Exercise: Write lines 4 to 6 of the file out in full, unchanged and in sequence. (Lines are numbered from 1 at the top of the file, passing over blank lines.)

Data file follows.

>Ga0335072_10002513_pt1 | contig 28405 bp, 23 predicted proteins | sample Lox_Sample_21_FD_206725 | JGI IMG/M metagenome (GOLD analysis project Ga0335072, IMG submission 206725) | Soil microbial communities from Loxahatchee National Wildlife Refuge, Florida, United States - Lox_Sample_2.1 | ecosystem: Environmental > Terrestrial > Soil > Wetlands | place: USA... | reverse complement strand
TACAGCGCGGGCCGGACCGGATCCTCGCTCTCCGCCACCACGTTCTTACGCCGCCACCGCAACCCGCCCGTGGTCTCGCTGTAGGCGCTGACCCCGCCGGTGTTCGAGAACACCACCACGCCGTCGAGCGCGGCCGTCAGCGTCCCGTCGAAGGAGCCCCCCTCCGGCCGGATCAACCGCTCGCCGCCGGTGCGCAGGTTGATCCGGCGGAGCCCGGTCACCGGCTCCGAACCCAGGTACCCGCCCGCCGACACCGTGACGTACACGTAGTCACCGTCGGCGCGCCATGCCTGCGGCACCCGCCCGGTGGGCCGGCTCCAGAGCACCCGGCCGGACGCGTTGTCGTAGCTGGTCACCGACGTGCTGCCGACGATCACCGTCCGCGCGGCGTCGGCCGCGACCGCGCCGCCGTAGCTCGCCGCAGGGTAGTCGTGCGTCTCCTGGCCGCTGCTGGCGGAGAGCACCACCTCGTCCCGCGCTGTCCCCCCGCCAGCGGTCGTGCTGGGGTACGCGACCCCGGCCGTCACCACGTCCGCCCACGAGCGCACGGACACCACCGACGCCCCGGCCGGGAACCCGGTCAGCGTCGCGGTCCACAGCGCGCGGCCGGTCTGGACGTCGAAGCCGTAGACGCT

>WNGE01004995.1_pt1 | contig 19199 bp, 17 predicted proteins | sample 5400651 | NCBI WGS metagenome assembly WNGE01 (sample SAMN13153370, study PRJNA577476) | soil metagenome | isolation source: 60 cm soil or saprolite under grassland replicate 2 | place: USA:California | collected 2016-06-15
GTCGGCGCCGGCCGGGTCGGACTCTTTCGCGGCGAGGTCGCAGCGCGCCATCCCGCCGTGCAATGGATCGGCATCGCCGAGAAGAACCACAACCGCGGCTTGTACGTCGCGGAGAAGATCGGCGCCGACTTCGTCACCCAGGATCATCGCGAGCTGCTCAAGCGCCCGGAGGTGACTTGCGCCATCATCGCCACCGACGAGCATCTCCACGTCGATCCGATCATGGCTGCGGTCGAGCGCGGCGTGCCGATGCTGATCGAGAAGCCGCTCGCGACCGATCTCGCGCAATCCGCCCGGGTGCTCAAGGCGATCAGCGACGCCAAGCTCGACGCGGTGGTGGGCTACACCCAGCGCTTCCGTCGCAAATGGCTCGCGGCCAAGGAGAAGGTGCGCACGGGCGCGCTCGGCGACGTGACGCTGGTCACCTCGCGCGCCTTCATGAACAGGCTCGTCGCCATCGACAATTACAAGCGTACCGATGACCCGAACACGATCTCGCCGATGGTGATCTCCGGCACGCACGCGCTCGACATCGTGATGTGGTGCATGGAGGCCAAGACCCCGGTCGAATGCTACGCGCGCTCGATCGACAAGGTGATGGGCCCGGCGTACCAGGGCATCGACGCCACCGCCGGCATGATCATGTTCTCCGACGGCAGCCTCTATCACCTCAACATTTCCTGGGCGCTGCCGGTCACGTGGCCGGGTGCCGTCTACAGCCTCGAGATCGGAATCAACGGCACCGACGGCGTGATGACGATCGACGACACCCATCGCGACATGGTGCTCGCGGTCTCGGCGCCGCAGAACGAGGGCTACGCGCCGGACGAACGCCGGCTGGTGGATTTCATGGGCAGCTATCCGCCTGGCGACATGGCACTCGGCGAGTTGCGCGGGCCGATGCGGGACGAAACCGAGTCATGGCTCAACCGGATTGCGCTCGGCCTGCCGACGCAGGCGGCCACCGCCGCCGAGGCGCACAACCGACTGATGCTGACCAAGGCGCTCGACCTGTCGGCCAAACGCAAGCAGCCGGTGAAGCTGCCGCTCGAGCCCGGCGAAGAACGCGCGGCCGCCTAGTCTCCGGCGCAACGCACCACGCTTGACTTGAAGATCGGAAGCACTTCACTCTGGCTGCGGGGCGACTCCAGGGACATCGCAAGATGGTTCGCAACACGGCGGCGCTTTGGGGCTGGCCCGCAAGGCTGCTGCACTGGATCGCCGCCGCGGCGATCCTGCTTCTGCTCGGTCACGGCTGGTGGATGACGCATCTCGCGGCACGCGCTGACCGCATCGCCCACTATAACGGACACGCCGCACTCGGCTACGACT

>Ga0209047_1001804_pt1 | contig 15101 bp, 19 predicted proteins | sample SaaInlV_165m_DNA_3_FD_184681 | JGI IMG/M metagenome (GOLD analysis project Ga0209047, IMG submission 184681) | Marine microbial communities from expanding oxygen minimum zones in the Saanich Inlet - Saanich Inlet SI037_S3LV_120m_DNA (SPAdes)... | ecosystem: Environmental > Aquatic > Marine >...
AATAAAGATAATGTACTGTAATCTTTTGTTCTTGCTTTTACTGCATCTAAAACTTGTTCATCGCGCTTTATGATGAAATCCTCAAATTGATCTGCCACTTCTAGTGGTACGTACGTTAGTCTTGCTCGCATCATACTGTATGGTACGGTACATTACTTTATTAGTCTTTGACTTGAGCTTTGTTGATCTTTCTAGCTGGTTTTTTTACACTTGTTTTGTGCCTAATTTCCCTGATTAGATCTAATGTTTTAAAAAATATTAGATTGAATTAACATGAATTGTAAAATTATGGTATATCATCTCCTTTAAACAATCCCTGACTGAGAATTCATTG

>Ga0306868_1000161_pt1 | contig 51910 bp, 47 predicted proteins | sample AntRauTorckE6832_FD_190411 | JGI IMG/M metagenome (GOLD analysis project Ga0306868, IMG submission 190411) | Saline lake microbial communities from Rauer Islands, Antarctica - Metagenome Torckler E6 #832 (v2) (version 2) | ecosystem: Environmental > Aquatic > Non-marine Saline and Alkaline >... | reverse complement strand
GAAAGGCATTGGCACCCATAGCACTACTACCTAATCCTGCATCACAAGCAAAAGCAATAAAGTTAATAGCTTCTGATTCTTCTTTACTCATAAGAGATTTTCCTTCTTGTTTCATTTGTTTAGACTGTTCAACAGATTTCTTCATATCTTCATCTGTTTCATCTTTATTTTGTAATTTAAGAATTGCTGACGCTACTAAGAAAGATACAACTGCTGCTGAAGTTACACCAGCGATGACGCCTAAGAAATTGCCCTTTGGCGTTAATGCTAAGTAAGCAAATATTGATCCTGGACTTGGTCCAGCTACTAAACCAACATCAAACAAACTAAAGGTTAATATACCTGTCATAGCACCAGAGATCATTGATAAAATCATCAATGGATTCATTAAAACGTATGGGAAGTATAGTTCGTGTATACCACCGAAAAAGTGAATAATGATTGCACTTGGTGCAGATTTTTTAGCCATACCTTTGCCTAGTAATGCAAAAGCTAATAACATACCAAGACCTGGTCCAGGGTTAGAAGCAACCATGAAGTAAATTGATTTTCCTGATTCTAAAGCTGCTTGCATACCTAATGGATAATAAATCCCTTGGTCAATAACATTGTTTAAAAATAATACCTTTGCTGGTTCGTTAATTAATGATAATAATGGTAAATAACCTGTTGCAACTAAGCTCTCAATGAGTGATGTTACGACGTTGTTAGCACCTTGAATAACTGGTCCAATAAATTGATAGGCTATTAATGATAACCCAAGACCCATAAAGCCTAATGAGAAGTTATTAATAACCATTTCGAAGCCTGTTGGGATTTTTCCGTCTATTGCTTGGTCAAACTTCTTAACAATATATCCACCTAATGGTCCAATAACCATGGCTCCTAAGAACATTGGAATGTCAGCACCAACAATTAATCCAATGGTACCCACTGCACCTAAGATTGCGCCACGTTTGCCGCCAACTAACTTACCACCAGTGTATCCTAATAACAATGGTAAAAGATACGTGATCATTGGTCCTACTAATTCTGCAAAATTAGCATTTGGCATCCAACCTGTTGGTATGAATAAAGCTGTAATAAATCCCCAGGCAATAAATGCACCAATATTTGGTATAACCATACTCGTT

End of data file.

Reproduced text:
GTCGGCGCCGGCCGGGTCGGACTCTTTCGCGGCGAGGTCGCAGCGCGCCATCCCGCCGTGCAATGGATCGGCATCGCCGAGAAGAACCACAACCGCGGCTTGTACGTCGCGGAGAAGATCGGCGCCGACTTCGTCACCCAGGATCATCGCGAGCTGCTCAAGCGCCCGGAGGTGACTTGCGCCATCATCGCCACCGACGAGCATCTCCACGTCGATCCGATCATGGCTGCGGTCGAGCGCGGCGTGCCGATGCTGATCGAGAAGCCGCTCGCGACCGATCTCGCGCAATCCGCCCGGGTGCTCAAGGCGATCAGCGACGCCAAGCTCGACGCGGTGGTGGGCTACACCCAGCGCTTCCGTCGCAAATGGCTCGCGGCCAAGGAGAAGGTGCGCACGGGCGCGCTCGGCGACGTGACGCTGGTCACCTCGCGCGCCTTCATGAACAGGCTCGTCGCCATCGACAATTACAAGCGTACCGATGACCCGAACACGATCTCGCCGATGGTGATCTCCGGCACGCACGCGCTCGACATCGTGATGTGGTGCATGGAGGCCAAGACCCCGGTCGAATGCTACGCGCGCTCGATCGACAAGGTGATGGGCCCGGCGTACCAGGGCATCGACGCCACCGCCGGCATGATCATGTTCTCCGACGGCAGCCTCTATCACCTCAACATTTCCTGGGCGCTGCCGGTCACGTGGCCGGGTGCCGTCTACAGCCTCGAGATCGGAATCAACGGCACCGACGGCGTGATGACGATCGACGACACCCATCGCGACATGGTGCTCGCGGTCTCGGCGCCGCAGAACGAGGGCTACGCGCCGGACGAACGCCGGCTGGTGGATTTCATGGGCAGCTATCCGCCTGGCGACATGGCACTCGGCGAGTTGCGCGGGCCGATGCGGGACGAAACCGAGTCATGGCTCAACCGGATTGCGCTCGGCCTGCCGACGCAGGCGGCCACCGCCGCCGAGGCGCACAACCGACTGATGCTGACCAAGGCGCTCGACCTGTCGGCCAAACGCAAGCAGCCGGTGAAGCTGCCGCTCGAGCCCGGCGAAGAACGCGCGGCCGCCTAGTCTCCGGCGCAACGCACCACGCTTGACTTGAAGATCGGAAGCACTTCACTCTGGCTGCGGGGCGACTCCAGGGACATCGCAAGATGGTTCGCAACACGGCGGCGCTTTGGGGCTGGCCCGCAAGGCTGCTGCACTGGATCGCCGCCGCGGCGATCCTGCTTCTGCTCGGTCACGGCTGGTGGATGACGCATCTCGCGGCACGCGCTGACCGCATCGCCCACTATAACGGACACGCCGCACTCGGCTACGACT

>Ga0209047_1001804_pt1 | contig 15101 bp, 19 predicted proteins | sample SaaInlV_165m_DNA_3_FD_184681 | JGI IMG/M metagenome (GOLD analysis project Ga0209047, IMG submission 184681) | Marine microbial communities from expanding oxygen minimum zones in the Saanich Inlet - Saanich Inlet SI037_S3LV_120m_DNA (SPAdes)... | ecosystem: Environmental > Aquatic > Marine >...
AATAAAGATAATGTACTGTAATCTTTTGTTCTTGCTTTTACTGCATCTAAAACTTGTTCATCGCGCTTTATGATGAAATCCTCAAATTGATCTGCCACTTCTAGTGGTACGTACGTTAGTCTTGCTCGCATCATACTGTATGGTACGGTACATTACTTTATTAGTCTTTGACTTGAGCTTTGTTGATCTTTCTAGCTGGTTTTTTTACACTTGTTTTGTGCCTAATTTCCCTGATTAGATCTAATGTTTTAAAAAATATTAGATTGAATTAACATGAATTGTAAAATTATGGTATATCATCTCCTTTAAACAATCCCTGACTGAGAATTCATTG